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Hour 14
different than the playback of MIDI music at the programming level, which is why this
hour dodged the topic of playing MIDI music. However, the next hour digs right into the
playback of MIDI music, and how to add music to games.
Q&A
Q Why doesn’t Windows keep track of waves that weren’t allowed to play
because of interruption, and then play them as soon as it gets a chance?
A Windows doesn’t get into the business of tracking waves because it would be very
difficult, if not impossible, to ever play them all when you consider that only one
can play at a time. Additionally, sounds are often tied to program events that are
time critical, which means that it wouldn’t be very helpful to play the sound late.
For example, if you were developing a military game and a bullet sound was postponed because an explosion sound was being played, it wouldn’t really help for the
bullet sound to be played later when the bullet might not even be on the screen
anymore.
Q Is it possible to prioritize waves so that only some waves are interrupted, while
others are not?
A Yes, but it works in the reverse. If you recall, when you play a wave, you indicate
whether it can interrupt any other waves. So, instead of identifying a high-priority
wave as not being able to be interrupted, you instead indicate that a high-priority
wave has the ability to interrupt other waves. Practically speaking, this means that
you can have two levels of priority for waves. Low-priority waves would use the
SND_NOSTOP flag to indicate that they aren’t allowed to interrupt other waves. On
the other hand, high-priority waves would simply not use the SND_NOSTOP flag,
which means that they will interrupt any currently playing wave.
Workshop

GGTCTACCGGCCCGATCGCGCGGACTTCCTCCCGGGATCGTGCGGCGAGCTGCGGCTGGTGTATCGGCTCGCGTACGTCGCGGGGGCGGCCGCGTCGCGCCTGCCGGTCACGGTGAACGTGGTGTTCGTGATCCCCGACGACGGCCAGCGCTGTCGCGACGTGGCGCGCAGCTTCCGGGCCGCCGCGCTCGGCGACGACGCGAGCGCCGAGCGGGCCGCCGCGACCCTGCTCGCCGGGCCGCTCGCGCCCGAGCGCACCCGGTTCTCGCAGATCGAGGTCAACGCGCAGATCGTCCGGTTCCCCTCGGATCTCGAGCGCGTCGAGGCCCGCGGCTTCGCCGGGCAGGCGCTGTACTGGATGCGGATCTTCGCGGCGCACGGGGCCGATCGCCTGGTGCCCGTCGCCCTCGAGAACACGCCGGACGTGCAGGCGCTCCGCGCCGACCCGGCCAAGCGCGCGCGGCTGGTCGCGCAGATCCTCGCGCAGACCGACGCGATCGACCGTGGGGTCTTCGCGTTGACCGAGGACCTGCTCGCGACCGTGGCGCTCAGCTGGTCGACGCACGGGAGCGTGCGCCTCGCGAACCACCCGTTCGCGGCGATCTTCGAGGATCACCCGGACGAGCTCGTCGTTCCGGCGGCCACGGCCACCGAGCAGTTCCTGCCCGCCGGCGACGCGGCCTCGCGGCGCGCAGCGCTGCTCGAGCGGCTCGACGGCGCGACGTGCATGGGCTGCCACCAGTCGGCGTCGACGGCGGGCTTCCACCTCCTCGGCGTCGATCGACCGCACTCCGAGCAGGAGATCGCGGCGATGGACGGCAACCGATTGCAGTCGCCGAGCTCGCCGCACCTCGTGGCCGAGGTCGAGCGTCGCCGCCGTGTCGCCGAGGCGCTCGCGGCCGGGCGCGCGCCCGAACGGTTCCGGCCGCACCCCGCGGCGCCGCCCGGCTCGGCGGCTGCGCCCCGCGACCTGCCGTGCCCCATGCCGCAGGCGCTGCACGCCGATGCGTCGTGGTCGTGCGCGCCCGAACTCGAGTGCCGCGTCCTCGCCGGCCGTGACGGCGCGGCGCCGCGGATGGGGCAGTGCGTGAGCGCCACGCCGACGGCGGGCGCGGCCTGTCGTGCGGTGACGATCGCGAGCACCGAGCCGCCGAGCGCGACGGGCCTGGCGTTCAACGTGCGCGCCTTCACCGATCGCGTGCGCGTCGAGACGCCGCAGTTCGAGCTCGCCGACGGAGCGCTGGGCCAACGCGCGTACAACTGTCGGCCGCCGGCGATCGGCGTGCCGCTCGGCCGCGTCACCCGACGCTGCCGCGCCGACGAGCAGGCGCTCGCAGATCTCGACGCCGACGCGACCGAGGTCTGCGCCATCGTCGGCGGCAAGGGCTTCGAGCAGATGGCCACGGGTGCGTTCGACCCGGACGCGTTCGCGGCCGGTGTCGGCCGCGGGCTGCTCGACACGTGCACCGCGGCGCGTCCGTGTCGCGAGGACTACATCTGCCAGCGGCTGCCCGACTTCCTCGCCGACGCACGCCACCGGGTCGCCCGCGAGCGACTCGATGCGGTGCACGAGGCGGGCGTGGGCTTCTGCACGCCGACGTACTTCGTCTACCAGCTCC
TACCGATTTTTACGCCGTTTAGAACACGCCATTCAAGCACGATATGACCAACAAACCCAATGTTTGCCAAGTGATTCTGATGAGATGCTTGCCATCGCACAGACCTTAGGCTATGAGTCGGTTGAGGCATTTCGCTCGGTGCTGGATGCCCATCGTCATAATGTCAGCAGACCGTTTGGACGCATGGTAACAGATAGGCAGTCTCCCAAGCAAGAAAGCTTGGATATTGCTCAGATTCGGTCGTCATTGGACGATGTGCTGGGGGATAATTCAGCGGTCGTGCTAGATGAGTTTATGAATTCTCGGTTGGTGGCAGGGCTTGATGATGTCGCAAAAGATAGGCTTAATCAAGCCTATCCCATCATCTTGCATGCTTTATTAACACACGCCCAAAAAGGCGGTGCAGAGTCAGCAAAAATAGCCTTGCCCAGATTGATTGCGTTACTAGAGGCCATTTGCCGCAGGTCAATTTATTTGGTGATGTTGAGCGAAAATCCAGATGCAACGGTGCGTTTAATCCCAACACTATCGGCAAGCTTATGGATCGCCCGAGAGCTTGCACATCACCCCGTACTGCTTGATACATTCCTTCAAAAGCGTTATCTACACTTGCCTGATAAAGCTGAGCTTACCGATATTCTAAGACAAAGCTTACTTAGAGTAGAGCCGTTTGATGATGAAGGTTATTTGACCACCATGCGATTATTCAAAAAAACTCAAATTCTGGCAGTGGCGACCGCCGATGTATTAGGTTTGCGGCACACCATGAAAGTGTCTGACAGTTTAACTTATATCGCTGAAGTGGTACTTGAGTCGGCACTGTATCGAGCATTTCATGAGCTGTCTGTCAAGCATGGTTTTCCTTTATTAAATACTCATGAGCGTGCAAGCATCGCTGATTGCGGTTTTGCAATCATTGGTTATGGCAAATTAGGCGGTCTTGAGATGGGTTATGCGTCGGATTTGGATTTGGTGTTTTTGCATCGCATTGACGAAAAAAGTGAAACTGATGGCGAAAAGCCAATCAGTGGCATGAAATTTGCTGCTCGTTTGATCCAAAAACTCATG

The Workshop is designed to help you anticipate possible questions, review what you’ve
learned, and begin learning how to put your knowledge into practice. The answers to the
quiz can be found in Appendix A, “Quiz Answers.”
Quiz
1. Why is it a problem that the Win32 PlaySound() function doesn’t support wave
mixing?
2. What is the difference between synchronous and asynchronous wave playback?
3. How do you stop a wave from playing once it has started?
Playing Wave Sounds
269
Exercises
1. Try replacing a couple of the wave sounds in the Brainiac 2 game with some
sounds of your own.
2. Think of another game event in the Brainiac 2 game that doesn’t currently have a
sound, and then add a wave sound for it. This isn’t necessarily as difficult as you
might think. For example, how about a new wave sound to indicate that the player
made two matches in a row? Or maybe a wave sound to reward the player for beating the previous score?
14
HOUR
15
Playing MIDI Music
Jaws is probably my favorite movie of all time, and few people who have
seen the movie will ever forget the nerve-racking music used to communicate that the shark was about to strike. This is just one example of how simple music was able to establish a very specific mood. Video games are
capable of using music in the same way. In fact, seeing as how movies are
generally capable of being more expressive visually, it becomes more important for games to take advantage of music as a means of reinforcing a mood
or enhancing the reality of a virtual environment. MIDI music is one of the
best ways to incorporate music into games, and this hour shows you exactly
how to play MIDI music with a relatively small amount of code.
In this hour, you’ll learn:
• About the Media Control Interface (MCI) and how it relates to MIDI
music
• How to use the MCI to play MIDI music
• How to add MIDI music to a game
272
Hour 15